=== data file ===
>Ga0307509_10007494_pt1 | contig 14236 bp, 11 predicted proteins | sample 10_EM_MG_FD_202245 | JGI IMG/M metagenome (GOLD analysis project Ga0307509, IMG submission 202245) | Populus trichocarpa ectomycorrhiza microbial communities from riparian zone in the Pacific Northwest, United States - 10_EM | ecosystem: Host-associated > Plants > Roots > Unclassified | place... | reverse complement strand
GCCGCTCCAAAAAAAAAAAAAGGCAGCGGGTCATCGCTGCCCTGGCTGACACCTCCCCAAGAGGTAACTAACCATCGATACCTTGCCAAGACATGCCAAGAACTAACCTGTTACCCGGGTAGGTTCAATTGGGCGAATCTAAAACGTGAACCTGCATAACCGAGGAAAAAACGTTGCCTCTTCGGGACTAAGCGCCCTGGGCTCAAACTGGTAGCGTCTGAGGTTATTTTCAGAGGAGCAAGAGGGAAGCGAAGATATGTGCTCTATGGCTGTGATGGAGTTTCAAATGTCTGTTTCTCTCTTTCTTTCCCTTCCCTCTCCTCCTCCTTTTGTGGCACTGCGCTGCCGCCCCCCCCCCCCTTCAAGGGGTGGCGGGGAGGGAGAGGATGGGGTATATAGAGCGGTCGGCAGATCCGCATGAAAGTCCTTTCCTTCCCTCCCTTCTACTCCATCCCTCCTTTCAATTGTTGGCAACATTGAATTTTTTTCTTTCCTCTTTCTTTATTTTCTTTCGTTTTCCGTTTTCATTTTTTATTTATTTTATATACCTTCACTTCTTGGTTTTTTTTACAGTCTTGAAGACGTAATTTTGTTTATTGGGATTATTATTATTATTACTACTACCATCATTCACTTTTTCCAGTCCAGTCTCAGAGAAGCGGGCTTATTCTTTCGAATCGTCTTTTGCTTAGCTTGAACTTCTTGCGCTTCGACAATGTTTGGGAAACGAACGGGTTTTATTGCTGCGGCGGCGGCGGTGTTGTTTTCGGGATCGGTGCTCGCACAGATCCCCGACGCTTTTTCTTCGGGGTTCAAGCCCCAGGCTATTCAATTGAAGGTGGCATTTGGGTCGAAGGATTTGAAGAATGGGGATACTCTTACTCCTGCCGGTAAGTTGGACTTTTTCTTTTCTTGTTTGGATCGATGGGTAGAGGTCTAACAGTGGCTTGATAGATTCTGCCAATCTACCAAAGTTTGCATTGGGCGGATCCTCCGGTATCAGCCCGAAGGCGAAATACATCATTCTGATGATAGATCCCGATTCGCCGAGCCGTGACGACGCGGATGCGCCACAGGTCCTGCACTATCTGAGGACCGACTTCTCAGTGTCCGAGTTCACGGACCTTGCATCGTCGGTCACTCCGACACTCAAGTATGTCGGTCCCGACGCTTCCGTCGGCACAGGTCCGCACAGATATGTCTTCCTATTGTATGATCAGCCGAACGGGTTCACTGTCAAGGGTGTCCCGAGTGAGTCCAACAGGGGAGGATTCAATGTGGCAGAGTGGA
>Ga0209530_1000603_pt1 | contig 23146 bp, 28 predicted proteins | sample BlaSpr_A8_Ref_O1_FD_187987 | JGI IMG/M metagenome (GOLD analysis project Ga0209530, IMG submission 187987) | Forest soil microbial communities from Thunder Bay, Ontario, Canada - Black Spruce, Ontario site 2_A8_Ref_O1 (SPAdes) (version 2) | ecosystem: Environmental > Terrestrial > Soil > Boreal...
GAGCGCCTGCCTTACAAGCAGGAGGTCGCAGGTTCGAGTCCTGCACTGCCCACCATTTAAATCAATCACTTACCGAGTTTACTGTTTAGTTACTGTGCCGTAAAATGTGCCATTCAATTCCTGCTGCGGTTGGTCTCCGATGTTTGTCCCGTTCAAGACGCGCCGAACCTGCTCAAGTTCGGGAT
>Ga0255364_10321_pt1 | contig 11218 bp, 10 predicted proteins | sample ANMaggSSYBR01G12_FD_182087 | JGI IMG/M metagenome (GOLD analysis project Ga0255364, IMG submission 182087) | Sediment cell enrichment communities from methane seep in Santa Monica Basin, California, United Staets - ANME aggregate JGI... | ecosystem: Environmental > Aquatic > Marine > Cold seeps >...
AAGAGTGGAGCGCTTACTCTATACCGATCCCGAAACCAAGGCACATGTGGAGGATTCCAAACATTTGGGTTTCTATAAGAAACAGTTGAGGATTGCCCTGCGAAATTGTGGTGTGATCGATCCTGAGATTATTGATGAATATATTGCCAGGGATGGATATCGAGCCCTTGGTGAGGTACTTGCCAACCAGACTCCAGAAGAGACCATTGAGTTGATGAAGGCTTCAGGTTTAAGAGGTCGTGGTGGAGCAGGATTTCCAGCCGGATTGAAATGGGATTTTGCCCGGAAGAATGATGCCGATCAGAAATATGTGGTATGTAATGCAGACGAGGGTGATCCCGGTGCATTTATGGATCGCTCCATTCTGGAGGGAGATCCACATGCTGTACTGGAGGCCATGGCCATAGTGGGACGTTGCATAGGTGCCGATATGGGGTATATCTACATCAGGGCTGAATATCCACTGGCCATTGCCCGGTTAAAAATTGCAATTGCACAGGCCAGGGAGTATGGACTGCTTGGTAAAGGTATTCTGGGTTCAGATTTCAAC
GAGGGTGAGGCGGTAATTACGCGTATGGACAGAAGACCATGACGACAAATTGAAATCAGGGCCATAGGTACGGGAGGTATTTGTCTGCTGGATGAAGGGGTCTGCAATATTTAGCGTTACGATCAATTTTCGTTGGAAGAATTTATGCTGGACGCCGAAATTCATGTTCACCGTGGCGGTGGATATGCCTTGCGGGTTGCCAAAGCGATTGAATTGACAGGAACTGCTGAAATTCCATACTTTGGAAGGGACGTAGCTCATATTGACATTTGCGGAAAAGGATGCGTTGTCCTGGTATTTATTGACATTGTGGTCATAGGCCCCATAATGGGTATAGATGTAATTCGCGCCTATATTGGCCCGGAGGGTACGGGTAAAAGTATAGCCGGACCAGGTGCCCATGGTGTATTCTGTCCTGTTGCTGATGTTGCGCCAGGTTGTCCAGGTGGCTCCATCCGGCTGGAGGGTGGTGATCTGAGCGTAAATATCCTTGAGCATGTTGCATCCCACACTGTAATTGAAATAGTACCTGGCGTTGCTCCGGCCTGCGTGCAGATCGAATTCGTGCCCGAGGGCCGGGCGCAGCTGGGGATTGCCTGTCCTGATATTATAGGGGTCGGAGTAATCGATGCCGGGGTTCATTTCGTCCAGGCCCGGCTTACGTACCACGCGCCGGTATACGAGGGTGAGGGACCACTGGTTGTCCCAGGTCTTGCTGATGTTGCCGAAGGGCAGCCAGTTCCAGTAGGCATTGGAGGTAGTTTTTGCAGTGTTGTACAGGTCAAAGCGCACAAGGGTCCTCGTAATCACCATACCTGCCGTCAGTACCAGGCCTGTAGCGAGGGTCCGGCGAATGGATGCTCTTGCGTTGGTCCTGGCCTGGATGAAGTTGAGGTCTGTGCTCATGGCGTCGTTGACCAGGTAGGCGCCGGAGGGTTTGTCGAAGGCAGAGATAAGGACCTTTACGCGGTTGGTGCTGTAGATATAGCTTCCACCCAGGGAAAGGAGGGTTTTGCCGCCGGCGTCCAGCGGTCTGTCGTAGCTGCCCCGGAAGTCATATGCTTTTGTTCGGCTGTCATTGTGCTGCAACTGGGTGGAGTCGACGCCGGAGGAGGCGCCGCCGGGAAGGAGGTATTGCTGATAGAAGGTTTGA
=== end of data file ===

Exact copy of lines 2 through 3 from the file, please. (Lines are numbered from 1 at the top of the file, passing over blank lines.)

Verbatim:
GCCGCTCCAAAAAAAAAAAAAGGCAGCGGGTCATCGCTGCCCTGGCTGACACCTCCCCAAGAGGTAACTAACCATCGATACCTTGCCAAGACATGCCAAGAACTAACCTGTTACCCGGGTAGGTTCAATTGGGCGAATCTAAAACGTGAACCTGCATAACCGAGGAAAAAACGTTGCCTCTTCGGGACTAAGCGCCCTGGGCTCAAACTGGTAGCGTCTGAGGTTATTTTCAGAGGAGCAAGAGGGAAGCGAAGATATGTGCTCTATGGCTGTGATGGAGTTTCAAATGTCTGTTTCTCTCTTTCTTTCCCTTCCCTCTCCTCCTCCTTTTGTGGCACTGCGCTGCCGCCCCCCCCCCCCTTCAAGGGGTGGCGGGGAGGGAGAGGATGGGGTATATAGAGCGGTCGGCAGATCCGCATGAAAGTCCTTTCCTTCCCTCCCTTCTACTCCATCCCTCCTTTCAATTGTTGGCAACATTGAATTTTTTTCTTTCCTCTTTCTTTATTTTCTTTCGTTTTCCGTTTTCATTTTTTATTTATTTTATATACCTTCACTTCTTGGTTTTTTTTACAGTCTTGAAGACGTAATTTTGTTTATTGGGATTATTATTATTATTACTACTACCATCATTCACTTTTTCCAGTCCAGTCTCAGAGAAGCGGGCTTATTCTTTCGAATCGTCTTTTGCTTAGCTTGAACTTCTTGCGCTTCGACAATGTTTGGGAAACGAACGGGTTTTATTGCTGCGGCGGCGGCGGTGTTGTTTTCGGGATCGGTGCTCGCACAGATCCCCGACGCTTTTTCTTCGGGGTTCAAGCCCCAGGCTATTCAATTGAAGGTGGCATTTGGGTCGAAGGATTTGAAGAATGGGGATACTCTTACTCCTGCCGGTAAGTTGGACTTTTTCTTTTCTTGTTTGGATCGATGGGTAGAGGTCTAACAGTGGCTTGATAGATTCTGCCAATCTACCAAAGTTTGCATTGGGCGGATCCTCCGGTATCAGCCCGAAGGCGAAATACATCATTCTGATGATAGATCCCGATTCGCCGAGCCGTGACGACGCGGATGCGCCACAGGTCCTGCACTATCTGAGGACCGACTTCTCAGTGTCCGAGTTCACGGACCTTGCATCGTCGGTCACTCCGACACTCAAGTATGTCGGTCCCGACGCTTCCGTCGGCACAGGTCCGCACAGATATGTCTTCCTATTGTATGATCAGCCGAACGGGTTCACTGTCAAGGGTGTCCCGAGTGAGTCCAACAGGGGAGGATTCAATGTGGCAGAGTGGA
>Ga0209530_1000603_pt1 | contig 23146 bp, 28 predicted proteins | sample BlaSpr_A8_Ref_O1_FD_187987 | JGI IMG/M metagenome (GOLD analysis project Ga0209530, IMG submission 187987) | Forest soil microbial communities from Thunder Bay, Ontario, Canada - Black Spruce, Ontario site 2_A8_Ref_O1 (SPAdes) (version 2) | ecosystem: Environmental > Terrestrial > Soil > Boreal...